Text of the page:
Time and time again, eager gardeners step into their gardens at the first sign of spring and step out of them with an achy wrist, an injured back and sore knees.

But with a few simple precautions and some before-and-after stretches, you can keep coaxing a healthy harvest out of the soil all season long.

Keeping things balanced — Balance the work between both sides of your body by alternating hands for weeding or switching sides while digging. Using your non-dominant side may seem awkward and inefficient at first, but it will help you be more conscious of your actions and may even help boost creativity. Break up your gardening into smaller jobs, take breaks and switch up your activity every 15 to 20 minutes. This will help you get more work in before fatigue sends you to the shower.

Make posture a priority — Keeping good posture and avoiding hunching and overreaching are key to keeping yourself injury-free while in the garden. When you are lifting, remember to get as close to the object as you can, use a wide (shoulder-width) stance, bend your knees and lift with your legs. Avoid twisting motions by turning your toes the direction you intend to move and step into the movement. This will ease tension in your back. If something like a large rock is too heavy to safely lift on your own, you can ask for help or let it be and exchange your veggie patch for a rock garden.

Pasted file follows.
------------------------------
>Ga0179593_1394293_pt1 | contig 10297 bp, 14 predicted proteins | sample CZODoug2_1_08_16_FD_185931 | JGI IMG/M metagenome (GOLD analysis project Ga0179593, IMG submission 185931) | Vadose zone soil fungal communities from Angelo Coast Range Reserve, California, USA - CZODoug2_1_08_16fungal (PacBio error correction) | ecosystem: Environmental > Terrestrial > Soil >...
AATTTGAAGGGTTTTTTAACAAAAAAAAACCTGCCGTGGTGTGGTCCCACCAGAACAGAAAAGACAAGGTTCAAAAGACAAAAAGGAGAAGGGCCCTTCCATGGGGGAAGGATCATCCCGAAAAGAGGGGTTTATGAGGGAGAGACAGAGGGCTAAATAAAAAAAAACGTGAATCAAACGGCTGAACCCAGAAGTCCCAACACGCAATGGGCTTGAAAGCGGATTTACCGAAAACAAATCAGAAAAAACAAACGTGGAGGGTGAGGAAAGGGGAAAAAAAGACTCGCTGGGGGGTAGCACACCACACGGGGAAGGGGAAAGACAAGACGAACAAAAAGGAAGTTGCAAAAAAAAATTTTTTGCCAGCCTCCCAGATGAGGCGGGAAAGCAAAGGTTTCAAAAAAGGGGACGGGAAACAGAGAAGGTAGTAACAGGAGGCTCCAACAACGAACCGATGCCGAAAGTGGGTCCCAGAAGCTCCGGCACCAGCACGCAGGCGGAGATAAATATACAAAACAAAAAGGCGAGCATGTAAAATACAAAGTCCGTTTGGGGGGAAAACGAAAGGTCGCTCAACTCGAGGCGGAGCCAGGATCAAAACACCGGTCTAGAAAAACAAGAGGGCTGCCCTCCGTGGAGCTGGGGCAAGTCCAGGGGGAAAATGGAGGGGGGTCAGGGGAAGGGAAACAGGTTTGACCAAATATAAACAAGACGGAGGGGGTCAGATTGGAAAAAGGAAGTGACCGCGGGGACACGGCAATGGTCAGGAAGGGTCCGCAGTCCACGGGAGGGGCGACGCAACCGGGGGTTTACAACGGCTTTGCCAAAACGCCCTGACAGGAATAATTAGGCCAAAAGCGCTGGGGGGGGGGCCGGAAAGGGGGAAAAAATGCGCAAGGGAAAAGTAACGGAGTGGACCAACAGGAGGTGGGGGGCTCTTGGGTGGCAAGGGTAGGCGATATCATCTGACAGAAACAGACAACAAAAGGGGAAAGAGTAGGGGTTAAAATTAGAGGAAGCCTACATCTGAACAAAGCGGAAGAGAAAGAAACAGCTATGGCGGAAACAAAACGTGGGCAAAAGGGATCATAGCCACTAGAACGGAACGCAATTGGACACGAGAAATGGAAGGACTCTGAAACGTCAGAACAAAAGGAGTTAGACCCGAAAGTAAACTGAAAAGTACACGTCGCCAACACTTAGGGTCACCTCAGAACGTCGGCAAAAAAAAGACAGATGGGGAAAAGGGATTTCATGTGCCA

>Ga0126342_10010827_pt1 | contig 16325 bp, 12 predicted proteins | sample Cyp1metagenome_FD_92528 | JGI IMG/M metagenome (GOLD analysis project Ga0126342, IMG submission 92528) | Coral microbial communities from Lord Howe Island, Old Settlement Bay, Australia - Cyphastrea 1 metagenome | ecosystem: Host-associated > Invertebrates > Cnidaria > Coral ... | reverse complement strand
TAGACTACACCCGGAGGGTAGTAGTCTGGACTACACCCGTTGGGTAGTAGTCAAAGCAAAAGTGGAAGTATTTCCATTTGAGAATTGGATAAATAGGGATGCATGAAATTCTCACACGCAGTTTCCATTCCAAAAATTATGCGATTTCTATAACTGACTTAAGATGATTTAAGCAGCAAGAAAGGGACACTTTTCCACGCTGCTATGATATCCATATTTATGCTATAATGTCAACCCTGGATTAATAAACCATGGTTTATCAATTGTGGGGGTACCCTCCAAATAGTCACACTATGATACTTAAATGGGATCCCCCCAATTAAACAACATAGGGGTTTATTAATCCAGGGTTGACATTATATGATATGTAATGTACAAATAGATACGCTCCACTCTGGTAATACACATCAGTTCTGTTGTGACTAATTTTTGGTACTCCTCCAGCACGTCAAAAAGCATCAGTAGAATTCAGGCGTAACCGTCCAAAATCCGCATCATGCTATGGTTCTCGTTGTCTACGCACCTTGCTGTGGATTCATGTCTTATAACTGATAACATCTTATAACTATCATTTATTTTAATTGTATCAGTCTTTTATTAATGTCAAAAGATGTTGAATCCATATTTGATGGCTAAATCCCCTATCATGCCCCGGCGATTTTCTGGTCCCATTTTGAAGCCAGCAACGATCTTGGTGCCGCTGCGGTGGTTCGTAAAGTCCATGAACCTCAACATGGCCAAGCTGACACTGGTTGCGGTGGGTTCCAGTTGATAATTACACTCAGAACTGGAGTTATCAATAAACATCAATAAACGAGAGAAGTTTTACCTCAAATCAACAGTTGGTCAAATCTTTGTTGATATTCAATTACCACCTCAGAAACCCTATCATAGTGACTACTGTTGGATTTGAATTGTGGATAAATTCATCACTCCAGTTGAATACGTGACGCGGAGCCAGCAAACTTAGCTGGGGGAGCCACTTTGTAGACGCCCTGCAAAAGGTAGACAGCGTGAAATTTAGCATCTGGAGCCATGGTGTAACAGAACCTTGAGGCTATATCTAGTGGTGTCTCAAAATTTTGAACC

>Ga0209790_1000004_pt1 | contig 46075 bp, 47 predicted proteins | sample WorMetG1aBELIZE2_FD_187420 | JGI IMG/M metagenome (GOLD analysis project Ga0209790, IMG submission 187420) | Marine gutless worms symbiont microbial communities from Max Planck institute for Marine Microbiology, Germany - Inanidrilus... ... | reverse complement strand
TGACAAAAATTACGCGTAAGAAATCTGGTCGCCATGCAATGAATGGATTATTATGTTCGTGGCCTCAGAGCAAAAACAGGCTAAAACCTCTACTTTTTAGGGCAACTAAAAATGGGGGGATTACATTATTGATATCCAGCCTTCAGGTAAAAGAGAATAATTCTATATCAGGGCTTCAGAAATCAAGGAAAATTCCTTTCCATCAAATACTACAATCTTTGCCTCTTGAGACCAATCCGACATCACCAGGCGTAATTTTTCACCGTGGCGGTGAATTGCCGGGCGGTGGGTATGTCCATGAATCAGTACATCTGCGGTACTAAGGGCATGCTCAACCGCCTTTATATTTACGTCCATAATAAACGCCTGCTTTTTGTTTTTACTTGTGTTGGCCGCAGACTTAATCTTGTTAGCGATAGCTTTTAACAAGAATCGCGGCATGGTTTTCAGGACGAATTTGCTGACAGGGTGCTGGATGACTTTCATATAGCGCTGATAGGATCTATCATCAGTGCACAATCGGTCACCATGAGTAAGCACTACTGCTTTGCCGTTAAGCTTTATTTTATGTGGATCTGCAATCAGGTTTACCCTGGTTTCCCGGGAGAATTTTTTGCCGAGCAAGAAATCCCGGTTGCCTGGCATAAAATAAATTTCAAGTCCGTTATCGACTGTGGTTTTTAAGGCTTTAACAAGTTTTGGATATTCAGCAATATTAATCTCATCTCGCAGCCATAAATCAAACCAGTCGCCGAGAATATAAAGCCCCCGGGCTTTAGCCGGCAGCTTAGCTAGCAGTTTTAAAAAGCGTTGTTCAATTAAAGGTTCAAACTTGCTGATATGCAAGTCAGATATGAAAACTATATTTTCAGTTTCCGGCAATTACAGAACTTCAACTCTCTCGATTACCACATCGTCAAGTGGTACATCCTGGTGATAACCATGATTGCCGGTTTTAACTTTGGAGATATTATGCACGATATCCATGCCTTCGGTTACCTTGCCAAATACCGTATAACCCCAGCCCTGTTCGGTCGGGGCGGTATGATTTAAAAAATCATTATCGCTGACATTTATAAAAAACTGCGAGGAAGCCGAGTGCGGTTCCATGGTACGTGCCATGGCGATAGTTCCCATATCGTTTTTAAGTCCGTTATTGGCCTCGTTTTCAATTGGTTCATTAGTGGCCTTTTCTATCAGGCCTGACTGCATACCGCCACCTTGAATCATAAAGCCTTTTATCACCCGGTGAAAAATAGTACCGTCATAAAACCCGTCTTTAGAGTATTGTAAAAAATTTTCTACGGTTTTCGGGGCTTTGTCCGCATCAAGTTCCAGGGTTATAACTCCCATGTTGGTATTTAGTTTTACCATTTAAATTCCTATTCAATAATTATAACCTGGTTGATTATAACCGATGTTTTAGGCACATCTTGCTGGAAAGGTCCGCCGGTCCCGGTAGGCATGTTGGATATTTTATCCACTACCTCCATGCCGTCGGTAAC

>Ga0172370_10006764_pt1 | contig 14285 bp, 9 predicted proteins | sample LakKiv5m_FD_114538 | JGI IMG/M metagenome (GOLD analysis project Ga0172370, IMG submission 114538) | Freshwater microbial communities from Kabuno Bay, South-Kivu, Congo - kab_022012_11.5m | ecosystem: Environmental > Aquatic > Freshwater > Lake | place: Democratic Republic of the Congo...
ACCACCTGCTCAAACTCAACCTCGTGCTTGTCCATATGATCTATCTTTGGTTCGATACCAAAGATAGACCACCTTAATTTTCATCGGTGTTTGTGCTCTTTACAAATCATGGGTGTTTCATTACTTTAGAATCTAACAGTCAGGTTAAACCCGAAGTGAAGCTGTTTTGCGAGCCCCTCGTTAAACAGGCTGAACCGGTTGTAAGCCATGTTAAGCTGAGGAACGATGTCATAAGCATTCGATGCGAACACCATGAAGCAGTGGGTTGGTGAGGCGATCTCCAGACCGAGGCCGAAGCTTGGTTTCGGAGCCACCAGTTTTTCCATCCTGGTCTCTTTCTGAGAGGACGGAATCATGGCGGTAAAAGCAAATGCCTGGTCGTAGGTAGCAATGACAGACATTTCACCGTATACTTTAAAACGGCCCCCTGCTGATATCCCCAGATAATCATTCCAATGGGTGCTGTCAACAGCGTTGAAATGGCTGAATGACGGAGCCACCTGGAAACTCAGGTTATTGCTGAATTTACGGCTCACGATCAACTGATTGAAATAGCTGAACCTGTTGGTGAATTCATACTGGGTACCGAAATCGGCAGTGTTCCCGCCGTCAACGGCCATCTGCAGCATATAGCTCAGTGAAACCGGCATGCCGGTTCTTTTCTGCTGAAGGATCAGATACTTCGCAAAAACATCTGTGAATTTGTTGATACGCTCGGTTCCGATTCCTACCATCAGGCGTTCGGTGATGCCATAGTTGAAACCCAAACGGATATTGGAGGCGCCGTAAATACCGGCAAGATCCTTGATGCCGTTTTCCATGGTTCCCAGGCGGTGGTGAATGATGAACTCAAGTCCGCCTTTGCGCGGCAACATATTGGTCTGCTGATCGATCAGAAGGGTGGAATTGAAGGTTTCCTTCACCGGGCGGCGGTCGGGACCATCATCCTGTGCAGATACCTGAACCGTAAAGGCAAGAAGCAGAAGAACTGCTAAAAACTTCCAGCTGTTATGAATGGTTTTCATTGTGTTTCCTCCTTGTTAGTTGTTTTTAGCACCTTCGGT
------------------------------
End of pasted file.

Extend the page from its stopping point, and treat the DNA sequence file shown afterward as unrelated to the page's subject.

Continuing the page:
Use the right tools for the job — The right gear can make all the difference. Helpful equipment to prevent common injuries include knee pads to protect your joints, tools with long handles to lessen the need to bend, wheelbarrows or wagons for transporting supplies and, of course, a good pair of gloves, which every gardener needs. There are lots of options for easy-to-grip tools or ones with larger handles that can make the work easier on your hands. And if it’s a big job, don’t be afraid to bring out the motorized tools for a little added muscle.

Covering the Basics — Don’t forget the simple things like staying well-hydrated, and wearing sun protection like a hat, long sleeves and sunscreen. Avoiding peak sun exposure and the hotter times of the day by working in the morning can also help. No one wants sunburned shoulders or a peeling nose to keep them out of the garden.

Listen to Your Body — Don’t let those first few days of nice weather entice you into overdoing it. A day in the garden shouldn’t sideline you for the week to follow. Spending just a few minutes to warm up and stretch before any physical activity is a worthy investment in injury prevention. 

Note: Kimberly Z. Miller, director of Health and Wellness and Healthy Living for the Eugene Family YMCA, is a 16-year veteran of fitness programming with an expertise in personal training and group exercise.

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